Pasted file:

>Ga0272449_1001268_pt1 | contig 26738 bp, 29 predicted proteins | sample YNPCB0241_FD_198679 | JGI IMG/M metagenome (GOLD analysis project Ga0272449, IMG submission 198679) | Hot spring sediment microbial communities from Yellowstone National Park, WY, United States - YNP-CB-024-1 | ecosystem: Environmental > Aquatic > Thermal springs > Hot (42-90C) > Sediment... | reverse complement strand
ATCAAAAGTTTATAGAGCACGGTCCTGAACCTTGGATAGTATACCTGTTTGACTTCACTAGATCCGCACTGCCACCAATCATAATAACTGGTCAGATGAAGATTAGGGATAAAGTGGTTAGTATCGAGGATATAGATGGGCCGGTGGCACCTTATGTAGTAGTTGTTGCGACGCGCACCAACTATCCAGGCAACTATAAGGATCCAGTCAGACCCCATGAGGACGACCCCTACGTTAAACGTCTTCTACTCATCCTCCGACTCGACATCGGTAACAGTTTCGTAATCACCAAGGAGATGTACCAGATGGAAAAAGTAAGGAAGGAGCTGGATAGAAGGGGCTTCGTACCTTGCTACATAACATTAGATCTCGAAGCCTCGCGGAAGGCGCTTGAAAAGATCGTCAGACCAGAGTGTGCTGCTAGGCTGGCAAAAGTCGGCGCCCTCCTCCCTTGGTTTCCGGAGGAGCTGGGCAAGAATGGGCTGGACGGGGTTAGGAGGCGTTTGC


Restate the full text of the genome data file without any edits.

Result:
>Ga0272449_1001268_pt1 | contig 26738 bp, 29 predicted proteins | sample YNPCB0241_FD_198679 | JGI IMG/M metagenome (GOLD analysis project Ga0272449, IMG submission 198679) | Hot spring sediment microbial communities from Yellowstone National Park, WY, United States - YNP-CB-024-1 | ecosystem: Environmental > Aquatic > Thermal springs > Hot (42-90C) > Sediment... | reverse complement strand
ATCAAAAGTTTATAGAGCACGGTCCTGAACCTTGGATAGTATACCTGTTTGACTTCACTAGATCCGCACTGCCACCAATCATAATAACTGGTCAGATGAAGATTAGGGATAAAGTGGTTAGTATCGAGGATATAGATGGGCCGGTGGCACCTTATGTAGTAGTTGTTGCGACGCGCACCAACTATCCAGGCAACTATAAGGATCCAGTCAGACCCCATGAGGACGACCCCTACGTTAAACGTCTTCTACTCATCCTCCGACTCGACATCGGTAACAGTTTCGTAATCACCAAGGAGATGTACCAGATGGAAAAAGTAAGGAAGGAGCTGGATAGAAGGGGCTTCGTACCTTGCTACATAACATTAGATCTCGAAGCCTCGCGGAAGGCGCTTGAAAAGATCGTCAGACCAGAGTGTGCTGCTAGGCTGGCAAAAGTCGGCGCCCTCCTCCCTTGGTTTCCGGAGGAGCTGGGCAAGAATGGGCTGGACGGGGTTAGGAGGCGTTTGC